WillaKenzie Estate Aliette Pinot Noir 2010
Pinot Noir from Yamhill-Carlton District, Willamette Valley, Oregon
The 2010 Pinot Noir Aliette is ruby/garnet in color with an exceptional bouquet of dried violets, lavender, strawberry and hints of cedar. Balanced, supple and very expressive on the palate, it manages to be light and graceful yet powerful at the same time. Red currant, black cherry, raspberry, tea leaves and earth give this medium-bodied wine layers of complexity that linger on the palate for well over a minute. This well-rounded wine will age gracefully for 8 to 10 years, and should be cellared for 1 to 2 years from release. If opening sooner, decant at least one hour before serving. We recommend pairing this feminine wine with a Pacific Northwest grilled salmon in a creamy dill sauce or a classic herb-crusted roast chicken.
Wine & Spirits - "Tarry and a touch foresty, this wine has a generous red cherry note filigreed with a whiff of smoke. It delivers its flavors with poise and grace, black cherry lingering with a tension derived from vinous, tree bark elements and a hint of tar."
Wine Spectator - "Sleek, transparent and silky in texture, offering black cherry, espresso and subtle smoke notes on a delicate frame, lingering easily and expressively. Drink now through 2018. 350 cases made."
The Wine Advocate - "From the estate's oldest, high elevation, "Pommard clone" vines, the WillaKenzie's 2010 Pinot Noir Aliette delivers and umami-rich amalgam of roasted red meats and shitake mushrooms allied to fresh, tart-edged cherry and plum. Here the spice from barrel is well-integrated into a fine-grained and dense yet far from heavy palate. Black tea, moss, and forest floor notes emerge with a bit of airing, lending a sense of surprising but positive evolution, while salinity serves for welcome saliva-inducement in a downright gripping finish. This impressive bottling should develop even more depth with a few years in bottle and reward return visit through at least 2020, and hopefully (as well as quite possibly) beyond."
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WillaKenzie Estate Winery
WillaKenzie Estate is located in Oregon's Willamette Valley on rolling hillsides in the Chehalem Mountains. The winery was named after the Willakenzie soil on which the vineyards are planted to convey the influence that the soil imparts on the wine's flavors and aromas. The vineyards are planted with grapes of the Pinot family, mostly new Dijon clones of Pinot Noir and Pinot Gris from Alsace. Pinot Noir and Pinot Gris are cool climate grapes, which are particularly well adapted to Oregon. View all WillaKenzie Estate Wines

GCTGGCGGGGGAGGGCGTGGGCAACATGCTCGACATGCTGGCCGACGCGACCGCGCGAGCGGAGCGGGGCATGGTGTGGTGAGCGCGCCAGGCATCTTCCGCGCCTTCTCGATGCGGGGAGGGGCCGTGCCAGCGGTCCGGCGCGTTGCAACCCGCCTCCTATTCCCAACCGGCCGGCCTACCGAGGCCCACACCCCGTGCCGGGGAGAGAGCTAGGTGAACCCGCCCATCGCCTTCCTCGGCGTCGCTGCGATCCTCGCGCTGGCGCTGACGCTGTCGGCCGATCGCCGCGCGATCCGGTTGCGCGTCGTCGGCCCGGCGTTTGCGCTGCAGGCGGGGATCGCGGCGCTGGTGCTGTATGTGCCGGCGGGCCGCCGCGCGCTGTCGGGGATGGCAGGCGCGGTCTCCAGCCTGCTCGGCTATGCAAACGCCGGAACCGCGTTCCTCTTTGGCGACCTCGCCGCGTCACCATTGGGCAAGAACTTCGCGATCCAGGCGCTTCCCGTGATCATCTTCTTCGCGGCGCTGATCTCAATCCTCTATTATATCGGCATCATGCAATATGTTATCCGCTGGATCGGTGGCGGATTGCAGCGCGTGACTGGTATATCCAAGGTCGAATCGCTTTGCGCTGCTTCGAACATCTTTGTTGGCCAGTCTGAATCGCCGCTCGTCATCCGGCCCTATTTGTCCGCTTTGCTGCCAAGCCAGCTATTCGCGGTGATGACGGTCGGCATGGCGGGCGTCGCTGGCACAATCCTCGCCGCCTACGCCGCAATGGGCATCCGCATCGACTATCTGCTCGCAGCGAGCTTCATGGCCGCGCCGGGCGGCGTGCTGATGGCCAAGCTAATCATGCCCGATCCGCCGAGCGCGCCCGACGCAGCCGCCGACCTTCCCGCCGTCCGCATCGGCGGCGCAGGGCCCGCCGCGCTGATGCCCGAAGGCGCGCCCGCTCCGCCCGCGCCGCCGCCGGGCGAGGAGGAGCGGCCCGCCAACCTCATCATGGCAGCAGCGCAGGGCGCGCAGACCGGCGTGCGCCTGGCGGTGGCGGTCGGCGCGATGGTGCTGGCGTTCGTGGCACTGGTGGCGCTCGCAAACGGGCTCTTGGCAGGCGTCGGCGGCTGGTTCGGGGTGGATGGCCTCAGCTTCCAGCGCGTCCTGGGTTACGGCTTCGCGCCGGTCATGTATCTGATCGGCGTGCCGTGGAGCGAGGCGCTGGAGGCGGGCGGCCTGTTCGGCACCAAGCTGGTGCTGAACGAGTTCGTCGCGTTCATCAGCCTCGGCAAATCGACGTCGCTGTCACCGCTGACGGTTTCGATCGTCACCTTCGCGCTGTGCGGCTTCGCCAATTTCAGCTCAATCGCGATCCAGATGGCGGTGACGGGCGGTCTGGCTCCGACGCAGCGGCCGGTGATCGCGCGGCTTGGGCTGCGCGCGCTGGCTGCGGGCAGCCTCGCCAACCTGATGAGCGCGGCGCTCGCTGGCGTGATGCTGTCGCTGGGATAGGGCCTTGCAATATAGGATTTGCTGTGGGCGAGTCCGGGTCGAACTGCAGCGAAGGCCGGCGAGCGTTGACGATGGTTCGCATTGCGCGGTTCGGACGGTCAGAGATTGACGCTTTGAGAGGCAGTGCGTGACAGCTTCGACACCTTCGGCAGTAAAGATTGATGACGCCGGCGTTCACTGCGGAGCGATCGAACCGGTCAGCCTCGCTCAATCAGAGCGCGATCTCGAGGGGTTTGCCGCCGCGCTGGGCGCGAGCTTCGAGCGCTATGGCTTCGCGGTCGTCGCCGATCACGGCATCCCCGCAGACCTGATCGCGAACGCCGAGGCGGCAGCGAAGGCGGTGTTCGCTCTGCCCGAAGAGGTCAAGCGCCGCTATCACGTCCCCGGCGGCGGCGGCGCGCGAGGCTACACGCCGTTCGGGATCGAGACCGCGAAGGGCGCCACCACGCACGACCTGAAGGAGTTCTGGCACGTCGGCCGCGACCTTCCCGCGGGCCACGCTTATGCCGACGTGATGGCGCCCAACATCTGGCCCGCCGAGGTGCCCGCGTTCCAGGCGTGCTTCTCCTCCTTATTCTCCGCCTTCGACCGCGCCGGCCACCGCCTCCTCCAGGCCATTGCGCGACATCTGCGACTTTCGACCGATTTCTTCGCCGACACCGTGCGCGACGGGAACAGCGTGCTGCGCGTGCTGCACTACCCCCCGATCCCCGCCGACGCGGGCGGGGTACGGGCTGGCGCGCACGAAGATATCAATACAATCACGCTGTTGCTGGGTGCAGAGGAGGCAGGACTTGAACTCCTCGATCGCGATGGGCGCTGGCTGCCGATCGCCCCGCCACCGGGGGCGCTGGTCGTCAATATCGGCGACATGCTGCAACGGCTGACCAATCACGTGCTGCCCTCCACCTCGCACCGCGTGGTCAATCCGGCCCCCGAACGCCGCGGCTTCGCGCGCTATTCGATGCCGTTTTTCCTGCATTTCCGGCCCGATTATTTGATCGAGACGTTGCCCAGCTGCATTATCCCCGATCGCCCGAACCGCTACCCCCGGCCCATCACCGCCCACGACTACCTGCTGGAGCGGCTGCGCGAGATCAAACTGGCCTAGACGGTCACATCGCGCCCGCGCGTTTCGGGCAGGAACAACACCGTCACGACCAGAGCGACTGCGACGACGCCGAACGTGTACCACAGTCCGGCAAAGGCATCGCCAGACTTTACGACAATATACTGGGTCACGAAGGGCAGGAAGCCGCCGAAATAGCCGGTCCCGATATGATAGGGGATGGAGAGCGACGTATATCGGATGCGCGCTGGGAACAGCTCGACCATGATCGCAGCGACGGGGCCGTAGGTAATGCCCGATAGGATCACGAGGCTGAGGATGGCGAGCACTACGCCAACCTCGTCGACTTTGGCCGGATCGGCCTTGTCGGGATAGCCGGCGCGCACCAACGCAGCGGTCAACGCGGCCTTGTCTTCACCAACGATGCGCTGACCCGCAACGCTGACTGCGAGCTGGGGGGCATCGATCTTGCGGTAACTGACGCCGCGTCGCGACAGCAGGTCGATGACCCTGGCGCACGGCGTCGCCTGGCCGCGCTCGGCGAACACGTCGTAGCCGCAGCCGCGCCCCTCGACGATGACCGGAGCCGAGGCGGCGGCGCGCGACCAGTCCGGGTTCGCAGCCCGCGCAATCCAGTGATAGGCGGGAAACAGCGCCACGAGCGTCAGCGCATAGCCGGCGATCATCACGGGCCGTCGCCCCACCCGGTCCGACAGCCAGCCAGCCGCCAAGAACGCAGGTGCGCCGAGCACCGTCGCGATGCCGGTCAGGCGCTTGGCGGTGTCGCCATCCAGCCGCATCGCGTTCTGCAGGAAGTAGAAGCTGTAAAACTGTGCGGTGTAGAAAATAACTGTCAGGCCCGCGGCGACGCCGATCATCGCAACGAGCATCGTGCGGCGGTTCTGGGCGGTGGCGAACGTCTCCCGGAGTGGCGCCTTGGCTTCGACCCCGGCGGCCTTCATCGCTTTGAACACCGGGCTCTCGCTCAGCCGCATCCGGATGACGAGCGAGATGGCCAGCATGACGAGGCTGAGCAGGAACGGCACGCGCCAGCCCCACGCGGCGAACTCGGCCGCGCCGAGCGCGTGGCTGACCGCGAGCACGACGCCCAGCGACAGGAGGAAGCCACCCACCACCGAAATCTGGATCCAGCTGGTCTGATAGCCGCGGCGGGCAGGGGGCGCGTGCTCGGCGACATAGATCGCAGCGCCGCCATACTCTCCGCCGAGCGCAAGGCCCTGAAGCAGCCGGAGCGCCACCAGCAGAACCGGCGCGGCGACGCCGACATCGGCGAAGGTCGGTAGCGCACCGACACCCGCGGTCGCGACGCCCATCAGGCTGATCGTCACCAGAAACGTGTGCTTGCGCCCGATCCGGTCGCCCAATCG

About Willamette ValleyView a map of Willamette Valley wineries (will-AAM-it)
Named for the river that runs through the valley from Portland to Eugene, Willamette Valley is home to some of the best Pinot Noir vineyards in the Northwest. While along the same north/south line as Seattle, the Willamette Valley is protected from Pacific rains by the Coast Range on the western border and the Cascade Ranges to the east. Though sunshine is typically plentiful, rainfall can occasionally be tricky, and the wines here vary vintage to vintage. Within the Willamette Valley is a number of sub-regions, including McMinnville, Dundee and Yamhill.
Notable FactsThe valley is known for its Pinots – Pinot Noir and Pinot Gris. With a climate similar to Burgundy – in rainfall, sunlight hours and other climate factors – Pinot Noir has flourished here. Pinot Noir in Oregon produces wines that are fruit forward, yet complex, some with good agebility.
Other than Pinot Noir, many wineries grow Pinot Gris and Chardonnay. Pinot Gris from Oregon is delightful in its texture and food friendliness. Chardonnay in the valley adapts well to the cool climate and produces lean, elegant wines.
About OregonOregon has long been an agricultural state, producing everything from hazelnuts to cattle. The Willamette Valley in particular is a fertile basin for all sorts of produce. Not quite pegged as a wine state, in 1965, a UC Davis graduate named David Lett decided that the Willamette's climate mirrored that of Burgundy in France. With that in mind, he decided to plant some Pinot Noir clones to see how they did. And a good gamble it was. The Willamette is now one of the only regions in the world to focus solely on Pinot Noir as its red variety. Also known for Chardonnay and Pinot Gris. The southern part of Oregon has been slower in delving into the world wine market, but has been making excellent strides with their Rhone style varietals, like Syrah and Grenache. There are also coastal regions producing promising wines.
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